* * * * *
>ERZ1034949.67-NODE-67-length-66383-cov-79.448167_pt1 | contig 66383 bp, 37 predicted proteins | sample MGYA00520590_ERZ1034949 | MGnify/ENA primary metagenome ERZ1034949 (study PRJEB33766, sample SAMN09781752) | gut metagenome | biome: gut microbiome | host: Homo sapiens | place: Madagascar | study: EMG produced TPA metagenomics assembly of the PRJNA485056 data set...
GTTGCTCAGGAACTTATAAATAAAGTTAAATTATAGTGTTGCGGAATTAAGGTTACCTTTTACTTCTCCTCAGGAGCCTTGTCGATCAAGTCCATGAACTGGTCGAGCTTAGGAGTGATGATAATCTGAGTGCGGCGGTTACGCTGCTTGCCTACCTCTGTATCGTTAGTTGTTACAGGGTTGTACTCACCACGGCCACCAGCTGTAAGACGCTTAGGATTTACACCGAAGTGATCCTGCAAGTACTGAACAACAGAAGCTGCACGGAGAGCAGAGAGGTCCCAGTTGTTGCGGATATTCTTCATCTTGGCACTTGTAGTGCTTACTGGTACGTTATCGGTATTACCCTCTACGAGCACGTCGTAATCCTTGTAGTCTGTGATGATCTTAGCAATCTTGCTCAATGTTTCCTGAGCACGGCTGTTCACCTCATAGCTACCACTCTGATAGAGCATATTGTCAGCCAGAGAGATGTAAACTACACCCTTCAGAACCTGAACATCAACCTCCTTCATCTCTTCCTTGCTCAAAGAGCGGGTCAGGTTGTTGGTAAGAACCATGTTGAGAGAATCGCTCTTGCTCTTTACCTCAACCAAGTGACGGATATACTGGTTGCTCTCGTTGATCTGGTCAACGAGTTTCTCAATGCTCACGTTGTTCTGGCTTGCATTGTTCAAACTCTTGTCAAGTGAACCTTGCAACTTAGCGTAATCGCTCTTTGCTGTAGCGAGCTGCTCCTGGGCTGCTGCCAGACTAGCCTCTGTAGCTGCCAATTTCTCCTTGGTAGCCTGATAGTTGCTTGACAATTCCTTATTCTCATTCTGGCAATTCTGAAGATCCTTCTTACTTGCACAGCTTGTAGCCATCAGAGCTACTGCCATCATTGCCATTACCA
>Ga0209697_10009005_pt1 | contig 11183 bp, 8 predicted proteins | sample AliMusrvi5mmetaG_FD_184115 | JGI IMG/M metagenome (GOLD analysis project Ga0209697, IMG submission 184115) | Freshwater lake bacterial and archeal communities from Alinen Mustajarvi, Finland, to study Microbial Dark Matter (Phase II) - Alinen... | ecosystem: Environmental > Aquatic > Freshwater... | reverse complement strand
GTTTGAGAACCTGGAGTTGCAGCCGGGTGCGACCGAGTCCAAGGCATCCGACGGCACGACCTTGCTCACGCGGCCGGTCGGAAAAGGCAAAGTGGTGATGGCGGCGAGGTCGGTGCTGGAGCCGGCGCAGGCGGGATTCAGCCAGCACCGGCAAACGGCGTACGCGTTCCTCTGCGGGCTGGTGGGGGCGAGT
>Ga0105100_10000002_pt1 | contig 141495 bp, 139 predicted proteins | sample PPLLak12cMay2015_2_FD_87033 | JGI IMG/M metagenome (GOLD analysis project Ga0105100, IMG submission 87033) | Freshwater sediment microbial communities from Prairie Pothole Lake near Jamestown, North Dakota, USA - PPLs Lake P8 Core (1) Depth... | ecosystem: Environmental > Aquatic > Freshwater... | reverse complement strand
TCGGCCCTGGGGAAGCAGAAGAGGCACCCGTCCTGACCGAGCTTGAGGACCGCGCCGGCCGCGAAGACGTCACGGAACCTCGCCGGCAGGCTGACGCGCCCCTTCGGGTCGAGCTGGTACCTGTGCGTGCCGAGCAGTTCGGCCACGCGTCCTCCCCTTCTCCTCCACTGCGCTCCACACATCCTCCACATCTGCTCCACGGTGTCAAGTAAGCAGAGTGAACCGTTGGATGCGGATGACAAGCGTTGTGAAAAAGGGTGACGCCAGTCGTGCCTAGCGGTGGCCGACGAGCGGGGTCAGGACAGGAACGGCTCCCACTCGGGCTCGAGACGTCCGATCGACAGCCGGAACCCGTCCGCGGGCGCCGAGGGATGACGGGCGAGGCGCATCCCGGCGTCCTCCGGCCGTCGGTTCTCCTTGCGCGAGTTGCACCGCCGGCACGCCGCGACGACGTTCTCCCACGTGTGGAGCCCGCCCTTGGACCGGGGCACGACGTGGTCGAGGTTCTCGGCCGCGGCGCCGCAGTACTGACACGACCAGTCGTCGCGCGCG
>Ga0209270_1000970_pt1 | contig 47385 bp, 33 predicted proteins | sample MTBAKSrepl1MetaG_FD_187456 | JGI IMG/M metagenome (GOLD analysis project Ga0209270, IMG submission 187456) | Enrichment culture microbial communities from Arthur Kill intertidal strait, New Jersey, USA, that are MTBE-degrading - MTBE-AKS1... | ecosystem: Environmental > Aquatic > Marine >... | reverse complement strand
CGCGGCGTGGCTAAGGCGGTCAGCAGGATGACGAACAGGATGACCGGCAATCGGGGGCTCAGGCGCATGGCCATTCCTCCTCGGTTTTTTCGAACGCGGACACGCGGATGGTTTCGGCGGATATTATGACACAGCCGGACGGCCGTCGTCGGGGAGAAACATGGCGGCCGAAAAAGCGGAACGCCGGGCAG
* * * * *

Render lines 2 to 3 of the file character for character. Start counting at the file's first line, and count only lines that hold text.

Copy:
GTTGCTCAGGAACTTATAAATAAAGTTAAATTATAGTGTTGCGGAATTAAGGTTACCTTTTACTTCTCCTCAGGAGCCTTGTCGATCAAGTCCATGAACTGGTCGAGCTTAGGAGTGATGATAATCTGAGTGCGGCGGTTACGCTGCTTGCCTACCTCTGTATCGTTAGTTGTTACAGGGTTGTACTCACCACGGCCACCAGCTGTAAGACGCTTAGGATTTACACCGAAGTGATCCTGCAAGTACTGAACAACAGAAGCTGCACGGAGAGCAGAGAGGTCCCAGTTGTTGCGGATATTCTTCATCTTGGCACTTGTAGTGCTTACTGGTACGTTATCGGTATTACCCTCTACGAGCACGTCGTAATCCTTGTAGTCTGTGATGATCTTAGCAATCTTGCTCAATGTTTCCTGAGCACGGCTGTTCACCTCATAGCTACCACTCTGATAGAGCATATTGTCAGCCAGAGAGATGTAAACTACACCCTTCAGAACCTGAACATCAACCTCCTTCATCTCTTCCTTGCTCAAAGAGCGGGTCAGGTTGTTGGTAAGAACCATGTTGAGAGAATCGCTCTTGCTCTTTACCTCAACCAAGTGACGGATATACTGGTTGCTCTCGTTGATCTGGTCAACGAGTTTCTCAATGCTCACGTTGTTCTGGCTTGCATTGTTCAAACTCTTGTCAAGTGAACCTTGCAACTTAGCGTAATCGCTCTTTGCTGTAGCGAGCTGCTCCTGGGCTGCTGCCAGACTAGCCTCTGTAGCTGCCAATTTCTCCTTGGTAGCCTGATAGTTGCTTGACAATTCCTTATTCTCATTCTGGCAATTCTGAAGATCCTTCTTACTTGCACAGCTTGTAGCCATCAGAGCTACTGCCATCATTGCCATTACCA
>Ga0209697_10009005_pt1 | contig 11183 bp, 8 predicted proteins | sample AliMusrvi5mmetaG_FD_184115 | JGI IMG/M metagenome (GOLD analysis project Ga0209697, IMG submission 184115) | Freshwater lake bacterial and archeal communities from Alinen Mustajarvi, Finland, to study Microbial Dark Matter (Phase II) - Alinen... | ecosystem: Environmental > Aquatic > Freshwater... | reverse complement strand